The Impossible Art: Adventures in Opera by Matthew Aucoin; Farrar, Straus and Giroux, 301 pp., $28
Matthew Aucoin happily wrestles with multiple impossibilities in this highly personal book. In vivid, granular detail, he explores composers and operas he loves, from Claudio Monteverdi in 17th-century Italy to contemporary British composers Harrison Birtwistle and Thomas Adès. He also highlights the process of writing two of his own three operas: Crossing, a work about Walt Whitman dating from 2015, and Eurydice, which premiered in February 2020 at the Los Angeles Opera and made its Metropolitan Opera debut this fall. Now 31, Aucoin is one of classical music’s brightest stars—winner of a MacArthur Fellowship, cofounder of the innovative American Modern Opera Company, and a former Solti Conducting Apprentice at the Chicago Symphony Orchestra. He was 23 when the Met asked him to write an opera, starting him on the path to Eurydice.
In The Impossible Art, Aucoin offers “a practitioner’s view of the art form,” and his wide-ranging list of opera’s impossibilities is painfully accurate. In what other medium is the transcendent goal a synthesis of music, theater, dance, poetry, painting, and more? “Is this crazy or what?” Aucoin seems to be asking. But a sense of delight and wry humor also permeates the book. He revels in the sheer joy of figuring out how composers manage to negotiate opera’s immense challenges. Whether analyzing Desdemona’s final lament in Verdi’s Otello (1887) or the way Stravinsky gives unexpected grit to the pious Anne Trulove in The Rake’s Progress (1951), Aucoin’s pleasure is palpable.
Even those who may not know much about music will have no trouble following his minutely detailed musical analyses. Aucoin has the impulses of a master auto mechanic, relishing the act of getting under the hood and pulling the engine apart. Best of all, he wants to pass that knowledge on to us. Eschewing musicological jargon, he conveys his enthusiasm and wonder as he spells out, bar by musical bar, how Monteverdi creates a mood or Mozart manages to touch our hearts in the final scene of The Marriage of Figaro.
Analyzing Monteverdi’s L’Orfeo (1607), he all but makes us hear the sound of the hero’s final aria. “The desolate Orfeo is stuck in the basement of the tenor range,” he writes, “paralytically singing long, dull stretches of low Ds and Es. (Many tenors have a tough time projecting down there, so it’s not hard for them to sound miserable, as the drama demands.)” This is the best kind of music analysis for general readers—a generous, efficient, noncondescending explanation of how an arrangement of notes on a page creates an atmosphere. Don’t know anything about a tenor’s vocal range? Now you know that low Ds and Es are the bottom. You also learn that one reason they sound so sad is that they’re difficult to sing. This kind of unaffected, openhearted writing is a powerful invitation to enter the world Aucoin loves so dearly. He treasures Monteverdi’s L’Orfeo. No one, he writes, “has done a better job with the Herculean challenge at the heart of the Orpheus myth.” But the two composers approach it from very different angles. Eurydice’s role is “vanishingly brief” in Monteverdi’s opera; for Aucoin, she is the central figure.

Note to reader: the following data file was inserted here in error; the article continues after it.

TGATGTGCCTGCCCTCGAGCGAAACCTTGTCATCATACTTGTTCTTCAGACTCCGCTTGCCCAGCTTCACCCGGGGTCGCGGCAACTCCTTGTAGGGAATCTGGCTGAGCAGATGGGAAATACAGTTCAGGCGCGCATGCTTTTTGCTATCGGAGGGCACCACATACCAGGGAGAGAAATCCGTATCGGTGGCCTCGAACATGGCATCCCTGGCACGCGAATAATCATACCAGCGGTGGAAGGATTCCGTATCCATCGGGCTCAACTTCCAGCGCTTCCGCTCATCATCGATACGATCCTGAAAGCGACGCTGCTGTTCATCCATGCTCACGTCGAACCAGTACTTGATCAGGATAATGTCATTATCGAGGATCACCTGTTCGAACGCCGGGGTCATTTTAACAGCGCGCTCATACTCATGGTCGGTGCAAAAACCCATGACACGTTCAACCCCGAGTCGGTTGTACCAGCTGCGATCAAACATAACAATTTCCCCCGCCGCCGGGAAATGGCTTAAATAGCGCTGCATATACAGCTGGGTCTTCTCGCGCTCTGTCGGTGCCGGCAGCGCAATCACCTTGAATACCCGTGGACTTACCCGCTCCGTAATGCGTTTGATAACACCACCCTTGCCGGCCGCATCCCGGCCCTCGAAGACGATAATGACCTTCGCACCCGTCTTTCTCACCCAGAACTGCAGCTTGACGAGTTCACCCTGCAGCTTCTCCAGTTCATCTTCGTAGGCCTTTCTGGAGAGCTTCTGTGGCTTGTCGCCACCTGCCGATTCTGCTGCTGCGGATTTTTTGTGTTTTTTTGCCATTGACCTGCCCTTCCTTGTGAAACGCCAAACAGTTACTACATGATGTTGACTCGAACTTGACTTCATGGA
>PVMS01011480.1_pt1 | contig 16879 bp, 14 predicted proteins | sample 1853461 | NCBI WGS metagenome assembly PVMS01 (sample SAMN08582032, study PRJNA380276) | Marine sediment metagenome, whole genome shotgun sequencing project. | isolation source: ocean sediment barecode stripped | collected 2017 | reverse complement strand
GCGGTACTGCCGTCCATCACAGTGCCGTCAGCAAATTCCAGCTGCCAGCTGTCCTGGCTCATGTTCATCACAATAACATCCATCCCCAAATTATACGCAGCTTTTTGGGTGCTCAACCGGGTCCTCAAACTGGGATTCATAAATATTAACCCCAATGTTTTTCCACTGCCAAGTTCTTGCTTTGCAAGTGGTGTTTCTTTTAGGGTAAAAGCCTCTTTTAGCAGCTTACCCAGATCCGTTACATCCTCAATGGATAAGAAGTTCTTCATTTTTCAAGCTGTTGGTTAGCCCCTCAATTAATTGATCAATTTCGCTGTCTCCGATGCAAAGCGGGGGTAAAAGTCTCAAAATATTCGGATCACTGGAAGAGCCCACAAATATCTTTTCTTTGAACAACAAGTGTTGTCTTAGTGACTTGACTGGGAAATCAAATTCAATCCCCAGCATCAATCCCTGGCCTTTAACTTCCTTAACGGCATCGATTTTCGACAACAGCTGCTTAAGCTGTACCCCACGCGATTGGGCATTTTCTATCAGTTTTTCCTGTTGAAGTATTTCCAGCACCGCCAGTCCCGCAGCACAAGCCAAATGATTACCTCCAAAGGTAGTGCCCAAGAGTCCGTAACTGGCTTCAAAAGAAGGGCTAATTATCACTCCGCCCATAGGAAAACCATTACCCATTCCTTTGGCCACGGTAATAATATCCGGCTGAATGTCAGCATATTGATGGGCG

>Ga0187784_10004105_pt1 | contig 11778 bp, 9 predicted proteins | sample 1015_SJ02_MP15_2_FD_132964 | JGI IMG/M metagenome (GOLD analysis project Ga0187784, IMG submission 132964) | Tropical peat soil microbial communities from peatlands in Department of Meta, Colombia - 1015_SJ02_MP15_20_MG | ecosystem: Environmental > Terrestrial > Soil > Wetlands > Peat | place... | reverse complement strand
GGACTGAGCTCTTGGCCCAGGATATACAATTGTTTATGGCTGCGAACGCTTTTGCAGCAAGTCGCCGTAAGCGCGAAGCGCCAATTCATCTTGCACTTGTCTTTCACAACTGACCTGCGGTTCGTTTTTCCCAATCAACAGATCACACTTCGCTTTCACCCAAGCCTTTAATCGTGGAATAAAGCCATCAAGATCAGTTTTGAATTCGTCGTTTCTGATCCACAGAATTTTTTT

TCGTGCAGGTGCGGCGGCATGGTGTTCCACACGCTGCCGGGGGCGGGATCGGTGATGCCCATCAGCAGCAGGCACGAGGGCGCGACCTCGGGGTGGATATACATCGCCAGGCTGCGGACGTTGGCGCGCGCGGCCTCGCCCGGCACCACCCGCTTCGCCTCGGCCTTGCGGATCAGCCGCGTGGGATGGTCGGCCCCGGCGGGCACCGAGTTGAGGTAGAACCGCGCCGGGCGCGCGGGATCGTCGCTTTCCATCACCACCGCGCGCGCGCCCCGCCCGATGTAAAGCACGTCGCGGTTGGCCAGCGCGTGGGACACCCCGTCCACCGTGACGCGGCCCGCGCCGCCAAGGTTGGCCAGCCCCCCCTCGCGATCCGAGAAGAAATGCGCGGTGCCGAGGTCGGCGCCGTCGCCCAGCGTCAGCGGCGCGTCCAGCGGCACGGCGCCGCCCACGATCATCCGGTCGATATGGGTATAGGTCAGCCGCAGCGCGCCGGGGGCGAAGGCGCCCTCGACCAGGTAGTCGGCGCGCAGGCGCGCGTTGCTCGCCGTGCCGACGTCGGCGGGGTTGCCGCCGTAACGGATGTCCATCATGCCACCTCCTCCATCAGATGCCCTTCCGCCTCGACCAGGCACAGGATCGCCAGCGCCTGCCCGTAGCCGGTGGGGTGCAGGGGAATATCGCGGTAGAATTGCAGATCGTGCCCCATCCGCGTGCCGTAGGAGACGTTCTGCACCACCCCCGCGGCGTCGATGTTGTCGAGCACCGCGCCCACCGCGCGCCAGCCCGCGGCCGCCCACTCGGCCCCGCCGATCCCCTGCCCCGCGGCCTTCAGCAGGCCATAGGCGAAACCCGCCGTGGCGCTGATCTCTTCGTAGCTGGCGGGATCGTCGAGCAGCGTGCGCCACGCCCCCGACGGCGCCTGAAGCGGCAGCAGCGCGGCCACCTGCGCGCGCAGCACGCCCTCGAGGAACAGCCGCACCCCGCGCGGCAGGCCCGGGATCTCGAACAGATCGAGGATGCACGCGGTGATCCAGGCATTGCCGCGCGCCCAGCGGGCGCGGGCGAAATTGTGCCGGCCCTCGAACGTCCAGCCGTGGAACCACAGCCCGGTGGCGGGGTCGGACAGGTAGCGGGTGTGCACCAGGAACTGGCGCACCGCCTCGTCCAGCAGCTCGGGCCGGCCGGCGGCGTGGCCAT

The book is organized in chapters devoted to a single work or composer, and in his preface Aucoin invites us to jump around as we like. In some sections he waxes philosophical or confronts the opera world’s structural issues. He isn’t keen, for example, on Wagner’s idea of Gesamtkunstwerk, opera as a total work of art with the composer dominating every element from the music and libretto to the staging. The result, Aucoin says, can become “one big goulash.” Opera’s elements, he says, “should never quite merge, but they should aspire to transform one another through collision.”
Growing up in suburban Boston, Aucoin seldom attended live performances; CDs and scores from his local library were his gateway to opera. He admits that the stuffy rituals of the opera house can be off-putting: forbidding theater buildings, snobby audiences, high-priced tickets, and “venomously picky aficionados.”
“Think of this book,” he writes, “as a portal into your own inner opera house.”
Aucoin doesn’t complain that opera is no longer the mainstream, commercially viable art form it once was. More young composers are writing operas, he writes. The field is overrun with gifted performers, and there’s a new openness to adding diverse stories, voices, and viewpoints. Aucoin devotes an entire chapter to Adès’s The Exterminating Angel (2016), inspired by Luis Buñuel’s 1962 surrealist film. His list of recent American operas with “widely divergent aesthetics” includes “the scalding virtuosity” of Du Yun’s Angel Bone, the “liquidly engulfing voluptuousness” of David Hertzberg’s The Wake World, and Missy Mazzoli’s “disarmingly direct” Breaking the Waves. “I think we’re living through something like a golden age,” Aucoin writes. “Our musical moment … continues to yield wondrous and weird new operas—and opera-like works that resist or refuse the label—with every season.”
Opera may be impossible, but it is infinitely irresistible. l
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